£100k funding boost for small businesses to reduce waste

Over £240,000 of funding already awarded to support innovative new projects.

6 Aug 12

A call for new ways to reduce product and packaging waste in supply chains went out today, as a new £100k support fund was launched by Zero Waste Scotland.

The fund, which encourages environmental innovation, is open to Scottish SMEs wishing to pilot, trial or develop ideas in product, service and packaging design which will significantly impact on waste reduction and help reduce the harmful greenhouse gases that damage the environment. 

The call for applicants is launched as the Scottish projects which successfully secured over £240,000 of earlier innovation funding, through Zero Waste Scotland, are announced.  

These projects, at the forefront of helping Scotland achieve its ambitious zero waste targets, includes

  • Celtic Renewables is developing a patented fermentation technology to produce biobutanol, an advanced biofuel which can be used as a sustainable and direct replacement for petrol.   This project will initially focus on the malt whisky industry as a source of feedstock for the fermentation process in a bid to create a new industry.
  • UWI Technology is market testing a smart label on selected food and drink products which will display the elapsed time from first opening of the product, the key aim being to bring about a reduction in the amount of consumer food waste. 
  • Codbod is creating a cloud based service to enable businesses to increase competitive advantage by managing environmental data on waste, water, emissions and energy, providing instant reports which identify efficiencies and cost savings. 
  • Albagaia is testing an innovative treatment technology to remove chemicals from spent caustic, thereby reducing the amount of waste to be disposed of, reducing overall energy usage and allowing the cleaned caustic to be potentially reused.

UWI Technology, CodBod and Albagaia received funding through the SME Waste Prevention fund while Celtic Renewables has benefited from the Recycling Innovation fund, which remains open for applications until 30 September.   

Forecasts suggest that future innovation and technology developments could be worth an additional £8.4 billion to Scotland’s low carbon industries by 2015 and create up to 100,000 jobs.

Richard Lochhead, Environment Secretary said:

"This innovation fund will support Scottish SMEs by helping them use their resources as efficiently as possible and reducing the environmental impact. The Scottish Government's zero waste plan aims to reduce the amount of waste produced, ensure that more packaging and products can be recycled and contain as much recycled content as possible. This fund will help us build on the innovative approaches already being taken by Scottish businesses in this area."

Iain Gulland, Director of Zero Waste Scotland said:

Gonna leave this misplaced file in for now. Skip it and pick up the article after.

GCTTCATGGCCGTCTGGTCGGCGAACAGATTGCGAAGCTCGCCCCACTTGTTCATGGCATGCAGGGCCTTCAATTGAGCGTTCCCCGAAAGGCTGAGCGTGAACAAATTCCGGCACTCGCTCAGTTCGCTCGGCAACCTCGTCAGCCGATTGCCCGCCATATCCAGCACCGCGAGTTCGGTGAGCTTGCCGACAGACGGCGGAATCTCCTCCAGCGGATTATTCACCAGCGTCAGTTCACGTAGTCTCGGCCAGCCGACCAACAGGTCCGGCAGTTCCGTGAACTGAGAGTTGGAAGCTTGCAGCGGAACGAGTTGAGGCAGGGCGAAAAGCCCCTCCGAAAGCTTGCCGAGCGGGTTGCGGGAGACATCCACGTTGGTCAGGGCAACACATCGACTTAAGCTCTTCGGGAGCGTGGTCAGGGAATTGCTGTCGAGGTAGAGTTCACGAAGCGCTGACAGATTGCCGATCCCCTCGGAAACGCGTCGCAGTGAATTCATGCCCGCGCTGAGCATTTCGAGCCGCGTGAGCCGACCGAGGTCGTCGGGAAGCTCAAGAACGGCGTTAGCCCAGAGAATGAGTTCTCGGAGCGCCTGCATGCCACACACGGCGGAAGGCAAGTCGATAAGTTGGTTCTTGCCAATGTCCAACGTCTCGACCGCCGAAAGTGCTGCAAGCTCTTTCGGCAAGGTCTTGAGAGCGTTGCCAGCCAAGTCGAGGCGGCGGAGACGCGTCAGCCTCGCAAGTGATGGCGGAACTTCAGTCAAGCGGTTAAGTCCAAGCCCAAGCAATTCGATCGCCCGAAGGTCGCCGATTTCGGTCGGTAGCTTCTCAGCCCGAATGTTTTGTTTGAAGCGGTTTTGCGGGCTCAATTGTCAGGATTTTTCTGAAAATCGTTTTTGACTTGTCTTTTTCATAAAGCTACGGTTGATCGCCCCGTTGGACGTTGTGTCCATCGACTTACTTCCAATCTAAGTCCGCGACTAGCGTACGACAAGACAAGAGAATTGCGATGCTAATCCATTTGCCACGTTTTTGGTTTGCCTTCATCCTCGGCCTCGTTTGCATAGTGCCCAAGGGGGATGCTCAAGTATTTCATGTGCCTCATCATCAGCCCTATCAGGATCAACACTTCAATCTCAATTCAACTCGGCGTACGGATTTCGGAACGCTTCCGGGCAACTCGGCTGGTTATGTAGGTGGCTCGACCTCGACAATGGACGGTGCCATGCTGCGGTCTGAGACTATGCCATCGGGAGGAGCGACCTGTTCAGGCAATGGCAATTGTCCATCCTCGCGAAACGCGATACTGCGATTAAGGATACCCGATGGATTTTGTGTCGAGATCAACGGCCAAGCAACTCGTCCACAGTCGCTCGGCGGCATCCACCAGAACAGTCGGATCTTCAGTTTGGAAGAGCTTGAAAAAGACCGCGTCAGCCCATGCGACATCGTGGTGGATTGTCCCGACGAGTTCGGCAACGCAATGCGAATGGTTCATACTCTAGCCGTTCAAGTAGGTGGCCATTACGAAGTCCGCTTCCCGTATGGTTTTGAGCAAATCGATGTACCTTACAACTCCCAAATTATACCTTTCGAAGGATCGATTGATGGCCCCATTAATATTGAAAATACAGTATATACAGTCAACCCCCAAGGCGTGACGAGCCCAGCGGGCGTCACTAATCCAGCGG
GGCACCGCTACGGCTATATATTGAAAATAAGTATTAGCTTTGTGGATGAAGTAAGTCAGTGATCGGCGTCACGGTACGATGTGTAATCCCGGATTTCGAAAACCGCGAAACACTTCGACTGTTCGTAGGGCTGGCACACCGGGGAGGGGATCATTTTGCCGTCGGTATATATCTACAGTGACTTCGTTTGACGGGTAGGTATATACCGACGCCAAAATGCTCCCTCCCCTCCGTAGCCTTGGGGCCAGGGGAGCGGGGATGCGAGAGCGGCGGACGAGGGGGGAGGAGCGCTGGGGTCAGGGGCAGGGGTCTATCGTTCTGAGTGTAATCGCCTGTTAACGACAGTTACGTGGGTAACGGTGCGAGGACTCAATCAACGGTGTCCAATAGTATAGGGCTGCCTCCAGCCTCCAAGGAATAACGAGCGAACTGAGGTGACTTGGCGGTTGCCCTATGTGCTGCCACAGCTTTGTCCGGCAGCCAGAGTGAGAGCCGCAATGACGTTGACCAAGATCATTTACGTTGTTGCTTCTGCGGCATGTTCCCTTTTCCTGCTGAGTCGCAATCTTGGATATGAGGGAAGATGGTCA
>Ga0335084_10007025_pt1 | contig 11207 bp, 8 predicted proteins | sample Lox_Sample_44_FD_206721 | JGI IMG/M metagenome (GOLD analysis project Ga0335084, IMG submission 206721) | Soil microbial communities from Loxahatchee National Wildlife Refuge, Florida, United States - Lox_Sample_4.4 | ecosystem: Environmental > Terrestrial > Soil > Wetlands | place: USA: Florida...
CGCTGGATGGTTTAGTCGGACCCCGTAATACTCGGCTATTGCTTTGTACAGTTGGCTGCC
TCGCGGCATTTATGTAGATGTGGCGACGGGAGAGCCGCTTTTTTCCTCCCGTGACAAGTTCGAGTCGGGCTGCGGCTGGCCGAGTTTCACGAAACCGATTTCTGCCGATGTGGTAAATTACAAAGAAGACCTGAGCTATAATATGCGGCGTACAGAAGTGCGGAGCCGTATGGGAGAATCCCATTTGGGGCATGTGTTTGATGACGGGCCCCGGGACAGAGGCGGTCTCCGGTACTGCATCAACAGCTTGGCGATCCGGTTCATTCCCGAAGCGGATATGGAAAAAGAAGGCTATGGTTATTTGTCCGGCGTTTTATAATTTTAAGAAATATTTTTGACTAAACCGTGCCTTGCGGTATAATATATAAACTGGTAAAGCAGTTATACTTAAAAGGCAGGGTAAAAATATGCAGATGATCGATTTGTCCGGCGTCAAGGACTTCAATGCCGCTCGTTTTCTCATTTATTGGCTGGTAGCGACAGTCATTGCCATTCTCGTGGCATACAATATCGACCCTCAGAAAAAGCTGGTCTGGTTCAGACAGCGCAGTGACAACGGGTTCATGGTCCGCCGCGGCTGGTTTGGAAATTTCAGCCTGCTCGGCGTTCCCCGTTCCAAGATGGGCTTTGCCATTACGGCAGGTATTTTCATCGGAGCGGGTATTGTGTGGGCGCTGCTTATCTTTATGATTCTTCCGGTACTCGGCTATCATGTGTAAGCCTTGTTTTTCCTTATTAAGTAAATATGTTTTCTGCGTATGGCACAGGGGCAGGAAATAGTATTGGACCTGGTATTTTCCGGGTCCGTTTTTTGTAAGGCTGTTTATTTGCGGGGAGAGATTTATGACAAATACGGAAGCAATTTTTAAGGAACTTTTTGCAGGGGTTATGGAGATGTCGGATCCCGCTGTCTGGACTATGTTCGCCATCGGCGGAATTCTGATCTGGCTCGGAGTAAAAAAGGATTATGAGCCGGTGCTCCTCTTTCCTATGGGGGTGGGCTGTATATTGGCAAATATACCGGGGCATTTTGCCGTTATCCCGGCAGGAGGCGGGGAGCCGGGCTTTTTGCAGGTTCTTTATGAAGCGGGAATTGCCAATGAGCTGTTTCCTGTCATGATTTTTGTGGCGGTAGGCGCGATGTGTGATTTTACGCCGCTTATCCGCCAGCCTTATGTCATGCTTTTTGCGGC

“We’re delighted to launch this SME Waste Prevention Innovation fund and champion the successes of those who have already accessed funding to develop their highly innovative projects.

“These projects provide ground breaking solutions focused on reducing waste and recovering materials which otherwise would end up making their way to landfill sites.

“Working with the SME community to develop innovations focussed on waste reduction is absolutely integral to achieving Scotland’s zero waste ambitions and strengthening the Scottish economy and we’re increasingly seeing examples of best practice in relation to the way SME’s are dealing with waste.  Not only does this hugely benefit the environment, but it can provide substantial cost savings if efficiently managed. ”

Mark Simmers, CEO of Celtic Renewables, said:

“Celtic Renewables are committed to helping the Scottish Government achieve its world-leading renewable energy targets, and the support from Zero Waste Scotland is crucial in enabling us to commercialise the technology and processes to make renewable transport fuel and other products from organic residues to that aim.”

Pete Higgins, Founder and CEO of UWI Technology, said:

“The timing of the Zero Waste Scotland funding could not have been better as we endeavour to develop our UWI Label for commercialisation. This pilot study will give direct feedback from consumers, which in turn allow us to validate the label’s potential and assist with its ultimate adoption by food manufacturers and supermarkets as a positive solution to reduce consumer wastage.”

Michael Groves from CodBod, the organisation behind the online environmental data management and reporting tool for SME’s said:

“The Innovation Grant from Zero Waste Scotland was crucial to our ability to create and undertake the pilot project.  As a result we have a much greater understanding of the environmental challenges facing small and medium sized companies.  In particular we have seen the need to measure environmental metrics such as waste and water use in order to meet the demands from customers or parent companies.”

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